Dir. A.B Shawky
This warm compassionate Egyptian film reminded me of David Lynch’s The Straight Road in its simplicity and directness. Beshay, a recovered leper who has never left the leper colony, and Obama, an orphan, go on a journey by donkey and cart to find their respective families. The journey takes us through attitudes in contemporary Egypt to deliver one of the most exuberant final scenes I’ve experienced.
Dir. Nadine Labaki
One of the strongest films in competition, director Nadine Labaki’s forcefully naturalistic and observational approach to the life of a young boy in a Beirut slum, is heart rendering. Lebanese actor/director Labaki’s previous work gives no hint of the level of intensity achieved here. The performances she gets from the 12 year old Zain Alrafeea is exceptional. There is no mawkishness here. Kes would be a good comparison but does not capture the modern world of refugee crisis, new depths of poverty and how families do (or rather, do not) survive. I thought either this or The Happiness of Lazarro would take top prize.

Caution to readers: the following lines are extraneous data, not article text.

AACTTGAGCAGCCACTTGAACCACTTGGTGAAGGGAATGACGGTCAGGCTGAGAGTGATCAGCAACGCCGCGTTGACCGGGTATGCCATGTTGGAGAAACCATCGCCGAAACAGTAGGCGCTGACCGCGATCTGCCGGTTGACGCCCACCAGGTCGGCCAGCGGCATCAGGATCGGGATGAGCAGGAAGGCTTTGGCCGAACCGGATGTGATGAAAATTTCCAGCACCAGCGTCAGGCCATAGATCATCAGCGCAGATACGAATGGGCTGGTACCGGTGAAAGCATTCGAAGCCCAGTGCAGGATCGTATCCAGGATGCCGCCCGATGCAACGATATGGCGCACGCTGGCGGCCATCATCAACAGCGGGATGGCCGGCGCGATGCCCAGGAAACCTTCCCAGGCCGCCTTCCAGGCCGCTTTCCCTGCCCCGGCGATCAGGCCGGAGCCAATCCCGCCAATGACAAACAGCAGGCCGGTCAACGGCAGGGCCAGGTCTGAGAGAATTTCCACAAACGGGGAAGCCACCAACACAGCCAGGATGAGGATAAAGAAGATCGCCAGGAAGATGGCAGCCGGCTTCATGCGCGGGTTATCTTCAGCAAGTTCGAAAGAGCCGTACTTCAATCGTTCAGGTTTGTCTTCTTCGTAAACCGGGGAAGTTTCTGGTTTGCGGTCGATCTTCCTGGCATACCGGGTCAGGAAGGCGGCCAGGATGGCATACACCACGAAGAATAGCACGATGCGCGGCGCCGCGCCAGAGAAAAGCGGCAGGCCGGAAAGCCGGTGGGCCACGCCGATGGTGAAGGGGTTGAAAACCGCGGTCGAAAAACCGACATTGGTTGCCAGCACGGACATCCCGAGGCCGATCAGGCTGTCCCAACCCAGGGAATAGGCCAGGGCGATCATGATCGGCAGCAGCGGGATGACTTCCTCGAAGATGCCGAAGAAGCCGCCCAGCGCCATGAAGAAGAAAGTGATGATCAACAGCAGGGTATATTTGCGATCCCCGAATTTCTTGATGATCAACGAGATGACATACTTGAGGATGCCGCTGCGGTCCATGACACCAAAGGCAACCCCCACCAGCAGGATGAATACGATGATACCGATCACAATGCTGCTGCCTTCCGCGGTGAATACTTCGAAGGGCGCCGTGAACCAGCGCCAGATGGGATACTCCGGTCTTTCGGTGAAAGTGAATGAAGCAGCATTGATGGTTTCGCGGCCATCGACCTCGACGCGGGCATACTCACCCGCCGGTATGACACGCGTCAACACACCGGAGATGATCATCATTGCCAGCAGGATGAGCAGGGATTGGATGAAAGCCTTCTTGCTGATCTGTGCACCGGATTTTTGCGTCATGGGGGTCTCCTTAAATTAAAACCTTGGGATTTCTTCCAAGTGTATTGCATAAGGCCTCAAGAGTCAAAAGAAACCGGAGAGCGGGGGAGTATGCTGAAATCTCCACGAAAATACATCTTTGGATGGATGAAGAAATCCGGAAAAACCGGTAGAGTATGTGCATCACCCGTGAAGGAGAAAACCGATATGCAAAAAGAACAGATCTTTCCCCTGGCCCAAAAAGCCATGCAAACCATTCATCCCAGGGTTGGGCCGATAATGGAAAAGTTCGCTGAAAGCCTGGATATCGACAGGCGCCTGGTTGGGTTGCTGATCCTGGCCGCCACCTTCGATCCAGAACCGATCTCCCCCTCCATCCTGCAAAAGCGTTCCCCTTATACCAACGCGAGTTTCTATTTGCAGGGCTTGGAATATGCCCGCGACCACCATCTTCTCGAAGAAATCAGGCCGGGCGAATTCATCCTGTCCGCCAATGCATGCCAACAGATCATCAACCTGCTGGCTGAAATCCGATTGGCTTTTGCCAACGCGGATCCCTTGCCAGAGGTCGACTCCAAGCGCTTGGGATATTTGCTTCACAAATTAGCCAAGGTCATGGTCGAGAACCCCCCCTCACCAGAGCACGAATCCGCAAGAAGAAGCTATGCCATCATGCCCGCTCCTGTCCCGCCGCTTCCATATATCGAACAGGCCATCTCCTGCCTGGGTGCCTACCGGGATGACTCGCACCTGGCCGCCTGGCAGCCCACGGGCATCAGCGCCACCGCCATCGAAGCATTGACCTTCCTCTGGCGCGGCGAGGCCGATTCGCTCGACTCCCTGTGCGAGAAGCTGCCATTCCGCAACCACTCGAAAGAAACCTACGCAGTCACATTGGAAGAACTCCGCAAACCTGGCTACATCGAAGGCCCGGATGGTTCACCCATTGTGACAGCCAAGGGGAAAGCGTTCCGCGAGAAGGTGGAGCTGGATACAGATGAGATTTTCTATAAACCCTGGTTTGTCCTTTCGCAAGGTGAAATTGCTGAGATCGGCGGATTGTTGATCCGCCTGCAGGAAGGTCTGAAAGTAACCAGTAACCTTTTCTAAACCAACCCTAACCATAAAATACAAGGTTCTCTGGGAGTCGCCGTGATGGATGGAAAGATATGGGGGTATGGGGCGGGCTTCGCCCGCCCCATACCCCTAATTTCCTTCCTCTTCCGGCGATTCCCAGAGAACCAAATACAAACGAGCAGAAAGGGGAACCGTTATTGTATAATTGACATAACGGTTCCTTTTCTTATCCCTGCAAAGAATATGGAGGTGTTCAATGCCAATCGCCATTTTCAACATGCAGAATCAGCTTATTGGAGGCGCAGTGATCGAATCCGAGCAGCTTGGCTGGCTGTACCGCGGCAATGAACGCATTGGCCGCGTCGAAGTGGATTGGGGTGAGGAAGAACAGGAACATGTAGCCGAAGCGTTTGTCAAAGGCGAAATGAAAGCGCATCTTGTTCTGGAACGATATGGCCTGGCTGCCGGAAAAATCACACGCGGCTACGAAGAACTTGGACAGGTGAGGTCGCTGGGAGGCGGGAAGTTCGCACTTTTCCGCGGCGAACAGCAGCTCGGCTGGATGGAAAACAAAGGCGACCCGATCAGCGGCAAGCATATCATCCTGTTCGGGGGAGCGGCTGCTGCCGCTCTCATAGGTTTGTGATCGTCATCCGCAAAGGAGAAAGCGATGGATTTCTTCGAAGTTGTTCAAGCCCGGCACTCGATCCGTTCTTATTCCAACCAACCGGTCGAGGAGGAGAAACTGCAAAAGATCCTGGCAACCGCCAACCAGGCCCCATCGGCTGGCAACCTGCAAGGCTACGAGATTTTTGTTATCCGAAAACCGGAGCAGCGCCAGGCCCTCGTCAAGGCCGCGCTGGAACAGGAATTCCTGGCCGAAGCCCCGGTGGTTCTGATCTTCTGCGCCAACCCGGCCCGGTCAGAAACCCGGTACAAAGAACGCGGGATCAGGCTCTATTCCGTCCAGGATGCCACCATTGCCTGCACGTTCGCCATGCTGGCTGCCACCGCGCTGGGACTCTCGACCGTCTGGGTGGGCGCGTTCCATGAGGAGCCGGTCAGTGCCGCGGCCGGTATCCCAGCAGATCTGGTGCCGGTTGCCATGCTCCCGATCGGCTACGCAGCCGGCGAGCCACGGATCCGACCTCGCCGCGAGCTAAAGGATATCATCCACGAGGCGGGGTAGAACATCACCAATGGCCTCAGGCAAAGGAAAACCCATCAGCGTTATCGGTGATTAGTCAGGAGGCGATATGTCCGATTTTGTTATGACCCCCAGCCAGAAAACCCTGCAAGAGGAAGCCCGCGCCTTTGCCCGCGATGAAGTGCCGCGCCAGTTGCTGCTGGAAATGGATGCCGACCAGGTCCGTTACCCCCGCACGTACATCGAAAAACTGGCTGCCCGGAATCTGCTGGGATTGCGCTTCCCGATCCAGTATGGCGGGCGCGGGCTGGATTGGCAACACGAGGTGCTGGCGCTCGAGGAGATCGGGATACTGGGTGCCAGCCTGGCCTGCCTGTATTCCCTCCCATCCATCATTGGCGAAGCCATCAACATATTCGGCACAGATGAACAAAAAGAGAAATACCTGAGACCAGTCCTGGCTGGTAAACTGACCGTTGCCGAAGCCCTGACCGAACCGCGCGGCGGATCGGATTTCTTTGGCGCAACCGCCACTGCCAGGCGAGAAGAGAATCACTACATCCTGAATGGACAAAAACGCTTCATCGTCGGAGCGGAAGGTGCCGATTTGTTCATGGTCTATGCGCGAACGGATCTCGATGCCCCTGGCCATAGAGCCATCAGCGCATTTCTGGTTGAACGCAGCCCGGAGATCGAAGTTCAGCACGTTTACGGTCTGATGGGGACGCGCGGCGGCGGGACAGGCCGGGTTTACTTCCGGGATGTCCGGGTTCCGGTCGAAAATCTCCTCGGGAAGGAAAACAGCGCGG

Dir. Alice Rohrwacher
Italian director Alice Rohrwacher continues the bewitching and subtle mix of neo-realism seen in The Wonders to her new film Happy as Lazarro. What appears to be set in a 19th century impoverished rural Italy, and with indentured labour and the cinematic universe of Ermanno Olmi, suddenly shifts to the contemporary, where the angelic Lazarro has not aged but his extended family of farm labourers have and are now dispersed in the city. Rohrwacher’s beguiling fable reflects on the nature of Italian family and community, with melancholy and magic.